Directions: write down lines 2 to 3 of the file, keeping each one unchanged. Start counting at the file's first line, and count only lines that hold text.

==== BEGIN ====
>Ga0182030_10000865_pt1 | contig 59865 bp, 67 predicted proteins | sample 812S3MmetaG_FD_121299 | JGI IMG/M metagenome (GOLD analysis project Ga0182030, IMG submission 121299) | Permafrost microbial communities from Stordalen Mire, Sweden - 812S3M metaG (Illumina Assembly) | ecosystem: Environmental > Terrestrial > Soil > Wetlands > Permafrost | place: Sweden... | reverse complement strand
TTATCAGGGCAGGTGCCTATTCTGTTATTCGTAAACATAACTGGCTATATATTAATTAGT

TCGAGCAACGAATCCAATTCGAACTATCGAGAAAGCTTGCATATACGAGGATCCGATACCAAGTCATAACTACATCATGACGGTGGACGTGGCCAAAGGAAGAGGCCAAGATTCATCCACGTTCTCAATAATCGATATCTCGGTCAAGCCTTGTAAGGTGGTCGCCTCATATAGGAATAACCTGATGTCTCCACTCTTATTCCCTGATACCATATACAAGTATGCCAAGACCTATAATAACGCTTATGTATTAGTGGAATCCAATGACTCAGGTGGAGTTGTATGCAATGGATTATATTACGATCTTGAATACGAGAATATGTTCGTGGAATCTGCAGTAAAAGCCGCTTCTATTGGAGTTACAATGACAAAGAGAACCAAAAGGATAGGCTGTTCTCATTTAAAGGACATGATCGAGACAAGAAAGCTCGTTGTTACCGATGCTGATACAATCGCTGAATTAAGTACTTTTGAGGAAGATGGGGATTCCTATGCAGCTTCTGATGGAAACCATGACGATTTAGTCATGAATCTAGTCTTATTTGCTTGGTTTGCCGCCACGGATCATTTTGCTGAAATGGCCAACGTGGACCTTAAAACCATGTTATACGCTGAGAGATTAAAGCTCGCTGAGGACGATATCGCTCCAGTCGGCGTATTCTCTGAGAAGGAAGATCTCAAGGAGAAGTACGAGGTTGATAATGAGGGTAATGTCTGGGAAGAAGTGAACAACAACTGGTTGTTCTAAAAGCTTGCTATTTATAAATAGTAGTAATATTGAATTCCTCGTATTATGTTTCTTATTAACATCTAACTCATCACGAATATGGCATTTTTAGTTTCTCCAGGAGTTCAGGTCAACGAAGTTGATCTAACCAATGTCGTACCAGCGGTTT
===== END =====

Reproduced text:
TTATCAGGGCAGGTGCCTATTCTGTTATTCGTAAACATAACTGGCTATATATTAATTAGT

TCGAGCAACGAATCCAATTCGAACTATCGAGAAAGCTTGCATATACGAGGATCCGATACCAAGTCATAACTACATCATGACGGTGGACGTGGCCAAAGGAAGAGGCCAAGATTCATCCACGTTCTCAATAATCGATATCTCGGTCAAGCCTTGTAAGGTGGTCGCCTCATATAGGAATAACCTGATGTCTCCACTCTTATTCCCTGATACCATATACAAGTATGCCAAGACCTATAATAACGCTTATGTATTAGTGGAATCCAATGACTCAGGTGGAGTTGTATGCAATGGATTATATTACGATCTTGAATACGAGAATATGTTCGTGGAATCTGCAGTAAAAGCCGCTTCTATTGGAGTTACAATGACAAAGAGAACCAAAAGGATAGGCTGTTCTCATTTAAAGGACATGATCGAGACAAGAAAGCTCGTTGTTACCGATGCTGATACAATCGCTGAATTAAGTACTTTTGAGGAAGATGGGGATTCCTATGCAGCTTCTGATGGAAACCATGACGATTTAGTCATGAATCTAGTCTTATTTGCTTGGTTTGCCGCCACGGATCATTTTGCTGAAATGGCCAACGTGGACCTTAAAACCATGTTATACGCTGAGAGATTAAAGCTCGCTGAGGACGATATCGCTCCAGTCGGCGTATTCTCTGAGAAGGAAGATCTCAAGGAGAAGTACGAGGTTGATAATGAGGGTAATGTCTGGGAAGAAGTGAACAACAACTGGTTGTTCTAAAAGCTTGCTATTTATAAATAGTAGTAATATTGAATTCCTCGTATTATGTTTCTTATTAACATCTAACTCATCACGAATATGGCATTTTTAGTTTCTCCAGGAGTTCAGGTCAACGAAGTTGATCTAACCAATGTCGTACCAGCGGTTT